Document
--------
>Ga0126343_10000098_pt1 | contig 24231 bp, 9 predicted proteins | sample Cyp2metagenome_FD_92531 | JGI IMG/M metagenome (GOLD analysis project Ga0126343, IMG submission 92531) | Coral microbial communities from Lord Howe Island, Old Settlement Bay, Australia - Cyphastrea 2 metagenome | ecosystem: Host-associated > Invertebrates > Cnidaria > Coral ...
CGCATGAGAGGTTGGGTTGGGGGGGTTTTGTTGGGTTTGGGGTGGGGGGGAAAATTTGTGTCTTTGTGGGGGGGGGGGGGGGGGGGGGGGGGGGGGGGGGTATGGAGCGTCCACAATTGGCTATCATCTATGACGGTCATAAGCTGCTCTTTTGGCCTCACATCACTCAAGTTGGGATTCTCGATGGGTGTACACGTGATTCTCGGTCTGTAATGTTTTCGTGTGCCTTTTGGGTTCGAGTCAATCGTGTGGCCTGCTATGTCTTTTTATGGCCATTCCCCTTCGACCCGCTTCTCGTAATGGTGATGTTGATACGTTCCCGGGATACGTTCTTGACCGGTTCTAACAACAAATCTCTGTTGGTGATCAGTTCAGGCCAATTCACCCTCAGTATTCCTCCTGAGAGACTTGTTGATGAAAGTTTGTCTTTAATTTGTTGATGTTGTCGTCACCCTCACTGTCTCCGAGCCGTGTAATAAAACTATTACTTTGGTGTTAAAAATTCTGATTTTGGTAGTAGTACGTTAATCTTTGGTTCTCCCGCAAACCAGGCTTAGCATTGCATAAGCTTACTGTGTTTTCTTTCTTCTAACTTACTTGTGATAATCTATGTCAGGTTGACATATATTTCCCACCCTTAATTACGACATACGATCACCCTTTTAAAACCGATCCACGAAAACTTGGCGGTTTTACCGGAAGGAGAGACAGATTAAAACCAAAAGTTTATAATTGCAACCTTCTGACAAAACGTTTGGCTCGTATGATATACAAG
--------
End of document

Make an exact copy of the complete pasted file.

>Ga0126343_10000098_pt1 | contig 24231 bp, 9 predicted proteins | sample Cyp2metagenome_FD_92531 | JGI IMG/M metagenome (GOLD analysis project Ga0126343, IMG submission 92531) | Coral microbial communities from Lord Howe Island, Old Settlement Bay, Australia - Cyphastrea 2 metagenome | ecosystem: Host-associated > Invertebrates > Cnidaria > Coral ...
CGCATGAGAGGTTGGGTTGGGGGGGTTTTGTTGGGTTTGGGGTGGGGGGGAAAATTTGTGTCTTTGTGGGGGGGGGGGGGGGGGGGGGGGGGGGGGGGGGTATGGAGCGTCCACAATTGGCTATCATCTATGACGGTCATAAGCTGCTCTTTTGGCCTCACATCACTCAAGTTGGGATTCTCGATGGGTGTACACGTGATTCTCGGTCTGTAATGTTTTCGTGTGCCTTTTGGGTTCGAGTCAATCGTGTGGCCTGCTATGTCTTTTTATGGCCATTCCCCTTCGACCCGCTTCTCGTAATGGTGATGTTGATACGTTCCCGGGATACGTTCTTGACCGGTTCTAACAACAAATCTCTGTTGGTGATCAGTTCAGGCCAATTCACCCTCAGTATTCCTCCTGAGAGACTTGTTGATGAAAGTTTGTCTTTAATTTGTTGATGTTGTCGTCACCCTCACTGTCTCCGAGCCGTGTAATAAAACTATTACTTTGGTGTTAAAAATTCTGATTTTGGTAGTAGTACGTTAATCTTTGGTTCTCCCGCAAACCAGGCTTAGCATTGCATAAGCTTACTGTGTTTTCTTTCTTCTAACTTACTTGTGATAATCTATGTCAGGTTGACATATATTTCCCACCCTTAATTACGACATACGATCACCCTTTTAAAACCGATCCACGAAAACTTGGCGGTTTTACCGGAAGGAGAGACAGATTAAAACCAAAAGTTTATAATTGCAACCTTCTGACAAAACGTTTGGCTCGTATGATATACAAG